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Manchester United bid to overtake Real Madrid as world's richest club with annual income of £500m

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Manchester United have appointed a financial chief amid growing optimism at Old Trafford that the club will become the richest in the world within 12 months.

Cliff Baty has taken the newly-created post in a move United say was taken 'to meet the growing needs of such a rapidly growing business'. They are estimating record revenues of £500million for the coming year, thanks in no small part to their world record, £750m 10-year kit deal with adidas.

Should that come off, United are likely to overtake Real Madrid, who have topped Deloitte's rich list for the last 10 years. But it is 2016-17 which has got Old Trafford top brass even more excited. Because that is when the seismic effect of the Premier League's £5bn TV rights agreement will kick in.

The staggering deal will mean that even the side finishing bottom of the table will pocket £99m, with those at the top looking at around £150m.
And Sportsmail understands that it is with one eye on that windfall that United decided to bring former 45-year-old Ladbrokes and Sportech executive Baty,who is thought to have a 12-month notice period with his existing employers, to the club.

Read more: http://www.dailymail.co.uk/sport/football/article-3291398/Manchester-United-appoint-Cliff-Baty-new-financial-chief-aim-overtake-Real-Madrid-world-s-richest-club.html#ixzz3pmApiacb
 

Edited by Carravetta

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Recent sponsorship deals will see United clear the debt off in no time

Credit to the Glazers for getting big deals for sponsors

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Manchester United has reported that overall quarterly revenues to 30 September went up 39.3% to £123.6m.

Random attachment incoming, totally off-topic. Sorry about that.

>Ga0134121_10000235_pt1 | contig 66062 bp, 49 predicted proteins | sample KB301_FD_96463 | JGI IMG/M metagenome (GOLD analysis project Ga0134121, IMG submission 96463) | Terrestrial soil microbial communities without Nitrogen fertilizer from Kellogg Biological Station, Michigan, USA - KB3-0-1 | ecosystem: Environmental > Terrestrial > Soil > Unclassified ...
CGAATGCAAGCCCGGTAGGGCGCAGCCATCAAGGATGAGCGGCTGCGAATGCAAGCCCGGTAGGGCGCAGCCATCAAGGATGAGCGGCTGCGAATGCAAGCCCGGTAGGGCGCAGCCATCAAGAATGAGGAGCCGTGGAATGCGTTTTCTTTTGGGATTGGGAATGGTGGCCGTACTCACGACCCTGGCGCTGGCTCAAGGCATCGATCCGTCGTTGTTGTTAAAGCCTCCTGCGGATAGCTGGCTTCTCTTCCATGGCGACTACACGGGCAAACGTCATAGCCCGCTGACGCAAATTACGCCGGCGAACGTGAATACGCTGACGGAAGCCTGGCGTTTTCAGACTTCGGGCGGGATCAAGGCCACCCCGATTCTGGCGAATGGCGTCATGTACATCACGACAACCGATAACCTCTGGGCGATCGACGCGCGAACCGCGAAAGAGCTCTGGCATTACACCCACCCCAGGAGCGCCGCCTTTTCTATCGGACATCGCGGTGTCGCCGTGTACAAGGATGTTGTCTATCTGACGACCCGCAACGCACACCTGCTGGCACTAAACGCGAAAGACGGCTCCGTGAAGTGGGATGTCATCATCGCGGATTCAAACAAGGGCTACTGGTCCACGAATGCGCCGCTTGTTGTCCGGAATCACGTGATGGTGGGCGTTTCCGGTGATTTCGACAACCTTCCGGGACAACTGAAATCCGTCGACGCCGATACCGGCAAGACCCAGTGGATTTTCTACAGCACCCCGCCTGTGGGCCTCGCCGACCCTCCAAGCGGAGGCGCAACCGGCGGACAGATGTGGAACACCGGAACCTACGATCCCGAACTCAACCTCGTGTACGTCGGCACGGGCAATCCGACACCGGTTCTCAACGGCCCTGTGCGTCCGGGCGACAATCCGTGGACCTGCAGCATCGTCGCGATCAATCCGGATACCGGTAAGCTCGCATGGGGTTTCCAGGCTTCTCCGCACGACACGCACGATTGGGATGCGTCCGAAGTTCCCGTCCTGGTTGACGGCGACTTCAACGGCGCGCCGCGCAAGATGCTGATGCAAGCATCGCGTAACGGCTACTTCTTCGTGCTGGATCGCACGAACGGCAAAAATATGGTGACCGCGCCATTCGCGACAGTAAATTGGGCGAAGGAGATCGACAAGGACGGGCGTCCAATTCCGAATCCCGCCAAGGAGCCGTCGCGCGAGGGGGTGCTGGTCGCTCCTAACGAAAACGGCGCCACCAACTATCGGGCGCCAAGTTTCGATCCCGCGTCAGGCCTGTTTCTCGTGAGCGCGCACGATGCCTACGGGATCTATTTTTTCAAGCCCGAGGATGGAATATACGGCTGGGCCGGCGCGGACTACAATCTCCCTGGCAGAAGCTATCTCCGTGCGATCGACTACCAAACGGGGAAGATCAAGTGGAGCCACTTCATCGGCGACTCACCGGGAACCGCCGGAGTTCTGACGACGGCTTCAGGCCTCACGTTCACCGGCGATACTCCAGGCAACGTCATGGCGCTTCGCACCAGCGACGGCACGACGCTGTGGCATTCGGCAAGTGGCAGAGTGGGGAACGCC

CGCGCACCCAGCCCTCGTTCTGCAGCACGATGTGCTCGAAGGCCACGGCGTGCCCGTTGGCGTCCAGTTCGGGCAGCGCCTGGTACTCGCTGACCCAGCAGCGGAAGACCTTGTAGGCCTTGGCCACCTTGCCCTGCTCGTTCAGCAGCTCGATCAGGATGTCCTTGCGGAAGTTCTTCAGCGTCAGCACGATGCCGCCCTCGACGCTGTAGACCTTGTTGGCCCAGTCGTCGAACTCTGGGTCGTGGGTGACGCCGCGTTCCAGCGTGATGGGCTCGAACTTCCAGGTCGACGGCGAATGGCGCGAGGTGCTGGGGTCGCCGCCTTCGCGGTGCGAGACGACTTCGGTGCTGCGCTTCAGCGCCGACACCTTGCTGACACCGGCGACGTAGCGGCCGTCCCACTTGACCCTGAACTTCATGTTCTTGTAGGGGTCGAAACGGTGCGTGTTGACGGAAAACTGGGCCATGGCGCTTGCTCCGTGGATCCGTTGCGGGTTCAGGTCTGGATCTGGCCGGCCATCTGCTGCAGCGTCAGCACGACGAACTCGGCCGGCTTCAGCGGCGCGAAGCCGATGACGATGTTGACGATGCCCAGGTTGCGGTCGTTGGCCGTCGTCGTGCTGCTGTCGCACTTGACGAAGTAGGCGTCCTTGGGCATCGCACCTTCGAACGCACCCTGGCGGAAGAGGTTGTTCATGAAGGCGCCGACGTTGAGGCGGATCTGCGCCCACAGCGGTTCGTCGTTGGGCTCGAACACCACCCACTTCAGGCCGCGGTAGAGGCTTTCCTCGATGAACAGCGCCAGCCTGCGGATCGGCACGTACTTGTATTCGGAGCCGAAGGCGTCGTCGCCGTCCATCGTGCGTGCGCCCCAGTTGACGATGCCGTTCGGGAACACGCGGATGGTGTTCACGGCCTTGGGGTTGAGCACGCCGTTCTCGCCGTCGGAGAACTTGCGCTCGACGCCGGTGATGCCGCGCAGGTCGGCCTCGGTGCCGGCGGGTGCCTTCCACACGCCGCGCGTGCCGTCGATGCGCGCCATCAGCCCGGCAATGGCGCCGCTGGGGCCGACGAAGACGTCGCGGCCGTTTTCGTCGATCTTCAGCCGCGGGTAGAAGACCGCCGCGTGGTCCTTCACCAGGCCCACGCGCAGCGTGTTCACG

The record revenues were boosted by sales of its new 2015-16 Adidas replica kit, and Champions League football.

The club expects overall revenue for the year to be between £500m and £510m. No club has exceeded £500m before.

The team are fourth in the Premier League, two points behind rivals Man City, and also top their Champions League group table after four games.

The Old Trafford club failed to qualify for Europe's premier club competition last season but its return to Champions League competition has seen a big leap in matchday and broadcast revenues.

In July 2014 it signed a record-breaking deal with Adidas, worth £750m over 10 seasons.

Club executive vice-chairman Ed Woodward said the revenues demonstrated "the continued strength of our businesses".

During the quarter, the club also brought the management of its Old Trafford Megastore in-house and signed a licensing deal with South Korean footwear brand Sbenu.
In total, four sponsorship deals were signed in the quarter, including a global deal with Marathon Bet.

Mr Woodward added: "During the quarter, we entered into an agreement with HCL to be our Digital Transformation partner, which will enable us to connect with our fans around the world in innovative ways and further strengthen and grow our commercial revenues."

Profit for the period was £5m, down 43.8% from the £8.9m figure a year previously.

The drop in profit was partly caused by a loss on player trading of £7.4m. There was a negative impact from the sales of players Angel Di Maria, Robin van Persie and Nani, which was partly offset by the profit made on the sale of Javier Hernandez.

That compared with a profit of £18.3m a year before - that sum being largely due to the sale of Danny Welbeck to Arsenal for £18m.

The EBITDA figure, which indicates the underlying profitability of a company, was up more than 100% to £41.6m.

The club also confirmed it had approved a quarterly cash dividend shareholders of $0.045 per share, a move which will see the six Glazer children, who own the club and about four-fifths of the club's shares, paid millions of dollars in dividends annually.

Despite their strong start to the season, there have been complaints from some fans and former players that the club's current possession football is less exciting in comparison with the more attacking sides of the past.

http://www.bbc.co.uk/news/business-34797243

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Admin

This is stupid money,  surely they can reduce the ticket prices do ordinary folk can watch.  

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Admin

It's a shame really.  I haven't been to a game for ages,  it's just too expensive.  I'd rather go out for a meal with the missus than spend 60 quid on two tickets to watch boro.  Probably get better entertainment in the restaurant that at the ground too haha.  

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Hardly surprising. Our Adidas and Chevrolet deals are record breakers on their own, let alone the ever-increasing TV and prize monies. That income will surely only increase as we improve on the pitch too. Exciting times for us as a club

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2 hours ago, redblood said:

I believe the debt will soon be a thing of the past with the level of income coming into the club

What's it at now, like £300m?

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